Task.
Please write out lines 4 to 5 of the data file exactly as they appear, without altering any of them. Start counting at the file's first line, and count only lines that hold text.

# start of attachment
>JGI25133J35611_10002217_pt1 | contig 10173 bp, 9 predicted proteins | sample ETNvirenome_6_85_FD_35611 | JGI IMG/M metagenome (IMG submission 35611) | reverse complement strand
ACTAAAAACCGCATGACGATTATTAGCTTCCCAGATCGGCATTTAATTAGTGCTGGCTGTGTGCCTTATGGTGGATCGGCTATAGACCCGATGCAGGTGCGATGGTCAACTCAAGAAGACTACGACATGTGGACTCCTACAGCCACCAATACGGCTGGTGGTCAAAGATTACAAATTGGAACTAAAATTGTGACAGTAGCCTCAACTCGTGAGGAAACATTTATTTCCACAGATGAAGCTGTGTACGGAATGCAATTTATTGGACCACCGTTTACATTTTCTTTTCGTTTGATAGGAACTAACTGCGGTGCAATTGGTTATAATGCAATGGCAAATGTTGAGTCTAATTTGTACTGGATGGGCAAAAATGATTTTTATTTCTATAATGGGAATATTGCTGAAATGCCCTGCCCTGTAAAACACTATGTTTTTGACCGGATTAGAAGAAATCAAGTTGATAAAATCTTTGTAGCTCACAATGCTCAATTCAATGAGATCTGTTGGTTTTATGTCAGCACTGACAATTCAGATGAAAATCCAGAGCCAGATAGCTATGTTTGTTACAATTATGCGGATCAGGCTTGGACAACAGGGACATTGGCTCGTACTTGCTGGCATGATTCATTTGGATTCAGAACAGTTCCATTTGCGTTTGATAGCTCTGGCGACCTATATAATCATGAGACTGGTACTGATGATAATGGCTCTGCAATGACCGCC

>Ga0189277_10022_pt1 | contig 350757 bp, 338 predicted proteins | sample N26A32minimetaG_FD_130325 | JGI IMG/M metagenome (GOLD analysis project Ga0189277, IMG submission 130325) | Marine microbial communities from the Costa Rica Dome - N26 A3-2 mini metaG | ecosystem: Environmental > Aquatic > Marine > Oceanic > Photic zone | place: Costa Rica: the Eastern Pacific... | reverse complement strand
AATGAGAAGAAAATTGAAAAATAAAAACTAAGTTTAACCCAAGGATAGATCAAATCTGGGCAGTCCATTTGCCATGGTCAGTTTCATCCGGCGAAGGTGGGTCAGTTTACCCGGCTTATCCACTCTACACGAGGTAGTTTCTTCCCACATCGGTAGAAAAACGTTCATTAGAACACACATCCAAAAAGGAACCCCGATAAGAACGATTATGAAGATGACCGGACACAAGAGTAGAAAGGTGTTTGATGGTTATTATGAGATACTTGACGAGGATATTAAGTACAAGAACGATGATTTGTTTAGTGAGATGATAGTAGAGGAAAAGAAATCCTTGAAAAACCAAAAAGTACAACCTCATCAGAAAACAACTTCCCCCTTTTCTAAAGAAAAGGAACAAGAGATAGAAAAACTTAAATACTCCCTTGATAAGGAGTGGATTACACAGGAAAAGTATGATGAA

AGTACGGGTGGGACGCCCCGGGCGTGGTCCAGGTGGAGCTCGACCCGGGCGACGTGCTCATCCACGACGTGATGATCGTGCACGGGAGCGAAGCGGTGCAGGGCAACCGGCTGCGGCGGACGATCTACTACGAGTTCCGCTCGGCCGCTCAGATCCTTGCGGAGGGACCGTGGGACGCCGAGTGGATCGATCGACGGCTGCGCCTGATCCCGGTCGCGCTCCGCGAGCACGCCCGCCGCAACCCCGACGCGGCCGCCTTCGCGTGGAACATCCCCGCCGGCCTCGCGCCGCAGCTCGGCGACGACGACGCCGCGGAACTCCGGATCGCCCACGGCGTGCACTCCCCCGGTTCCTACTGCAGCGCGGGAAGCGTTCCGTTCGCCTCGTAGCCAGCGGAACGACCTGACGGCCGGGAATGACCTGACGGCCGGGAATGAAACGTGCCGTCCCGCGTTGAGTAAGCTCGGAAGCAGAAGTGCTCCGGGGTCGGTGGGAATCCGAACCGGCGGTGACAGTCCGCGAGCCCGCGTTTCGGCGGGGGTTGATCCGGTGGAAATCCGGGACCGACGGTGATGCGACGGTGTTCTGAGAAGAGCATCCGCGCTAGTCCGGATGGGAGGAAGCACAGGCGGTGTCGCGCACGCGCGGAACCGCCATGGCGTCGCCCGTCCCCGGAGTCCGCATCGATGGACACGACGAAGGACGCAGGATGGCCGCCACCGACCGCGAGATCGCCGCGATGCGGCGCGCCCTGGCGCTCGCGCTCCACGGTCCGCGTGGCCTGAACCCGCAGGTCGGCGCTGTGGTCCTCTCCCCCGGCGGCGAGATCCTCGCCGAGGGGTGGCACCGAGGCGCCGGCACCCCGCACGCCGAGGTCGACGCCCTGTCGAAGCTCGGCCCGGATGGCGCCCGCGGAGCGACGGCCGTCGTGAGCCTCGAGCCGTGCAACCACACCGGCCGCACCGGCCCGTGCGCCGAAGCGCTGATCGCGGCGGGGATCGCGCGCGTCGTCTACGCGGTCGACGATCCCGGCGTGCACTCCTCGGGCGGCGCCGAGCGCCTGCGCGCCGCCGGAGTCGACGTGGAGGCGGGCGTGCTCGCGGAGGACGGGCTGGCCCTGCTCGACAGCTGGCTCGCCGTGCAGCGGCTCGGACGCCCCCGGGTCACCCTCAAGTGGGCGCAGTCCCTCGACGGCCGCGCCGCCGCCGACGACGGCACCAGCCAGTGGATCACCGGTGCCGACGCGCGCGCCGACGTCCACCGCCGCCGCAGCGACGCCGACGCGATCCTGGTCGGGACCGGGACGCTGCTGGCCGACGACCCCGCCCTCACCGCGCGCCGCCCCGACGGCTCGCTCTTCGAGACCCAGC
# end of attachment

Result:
AATGAGAAGAAAATTGAAAAATAAAAACTAAGTTTAACCCAAGGATAGATCAAATCTGGGCAGTCCATTTGCCATGGTCAGTTTCATCCGGCGAAGGTGGGTCAGTTTACCCGGCTTATCCACTCTACACGAGGTAGTTTCTTCCCACATCGGTAGAAAAACGTTCATTAGAACACACATCCAAAAAGGAACCCCGATAAGAACGATTATGAAGATGACCGGACACAAGAGTAGAAAGGTGTTTGATGGTTATTATGAGATACTTGACGAGGATATTAAGTACAAGAACGATGATTTGTTTAGTGAGATGATAGTAGAGGAAAAGAAATCCTTGAAAAACCAAAAAGTACAACCTCATCAGAAAACAACTTCCCCCTTTTCTAAAGAAAAGGAACAAGAGATAGAAAAACTTAAATACTCCCTTGATAAGGAGTGGATTACACAGGAAAAGTATGATGAA

AGTACGGGTGGGACGCCCCGGGCGTGGTCCAGGTGGAGCTCGACCCGGGCGACGTGCTCATCCACGACGTGATGATCGTGCACGGGAGCGAAGCGGTGCAGGGCAACCGGCTGCGGCGGACGATCTACTACGAGTTCCGCTCGGCCGCTCAGATCCTTGCGGAGGGACCGTGGGACGCCGAGTGGATCGATCGACGGCTGCGCCTGATCCCGGTCGCGCTCCGCGAGCACGCCCGCCGCAACCCCGACGCGGCCGCCTTCGCGTGGAACATCCCCGCCGGCCTCGCGCCGCAGCTCGGCGACGACGACGCCGCGGAACTCCGGATCGCCCACGGCGTGCACTCCCCCGGTTCCTACTGCAGCGCGGGAAGCGTTCCGTTCGCCTCGTAGCCAGCGGAACGACCTGACGGCCGGGAATGACCTGACGGCCGGGAATGAAACGTGCCGTCCCGCGTTGAGTAAGCTCGGAAGCAGAAGTGCTCCGGGGTCGGTGGGAATCCGAACCGGCGGTGACAGTCCGCGAGCCCGCGTTTCGGCGGGGGTTGATCCGGTGGAAATCCGGGACCGACGGTGATGCGACGGTGTTCTGAGAAGAGCATCCGCGCTAGTCCGGATGGGAGGAAGCACAGGCGGTGTCGCGCACGCGCGGAACCGCCATGGCGTCGCCCGTCCCCGGAGTCCGCATCGATGGACACGACGAAGGACGCAGGATGGCCGCCACCGACCGCGAGATCGCCGCGATGCGGCGCGCCCTGGCGCTCGCGCTCCACGGTCCGCGTGGCCTGAACCCGCAGGTCGGCGCTGTGGTCCTCTCCCCCGGCGGCGAGATCCTCGCCGAGGGGTGGCACCGAGGCGCCGGCACCCCGCACGCCGAGGTCGACGCCCTGTCGAAGCTCGGCCCGGATGGCGCCCGCGGAGCGACGGCCGTCGTGAGCCTCGAGCCGTGCAACCACACCGGCCGCACCGGCCCGTGCGCCGAAGCGCTGATCGCGGCGGGGATCGCGCGCGTCGTCTACGCGGTCGACGATCCCGGCGTGCACTCCTCGGGCGGCGCCGAGCGCCTGCGCGCCGCCGGAGTCGACGTGGAGGCGGGCGTGCTCGCGGAGGACGGGCTGGCCCTGCTCGACAGCTGGCTCGCCGTGCAGCGGCTCGGACGCCCCCGGGTCACCCTCAAGTGGGCGCAGTCCCTCGACGGCCGCGCCGCCGCCGACGACGGCACCAGCCAGTGGATCACCGGTGCCGACGCGCGCGCCGACGTCCACCGCCGCCGCAGCGACGCCGACGCGATCCTGGTCGGGACCGGGACGCTGCTGGCCGACGACCCCGCCCTCACCGCGCGCCGCCCCGACGGCTCGCTCTTCGAGACCCAGC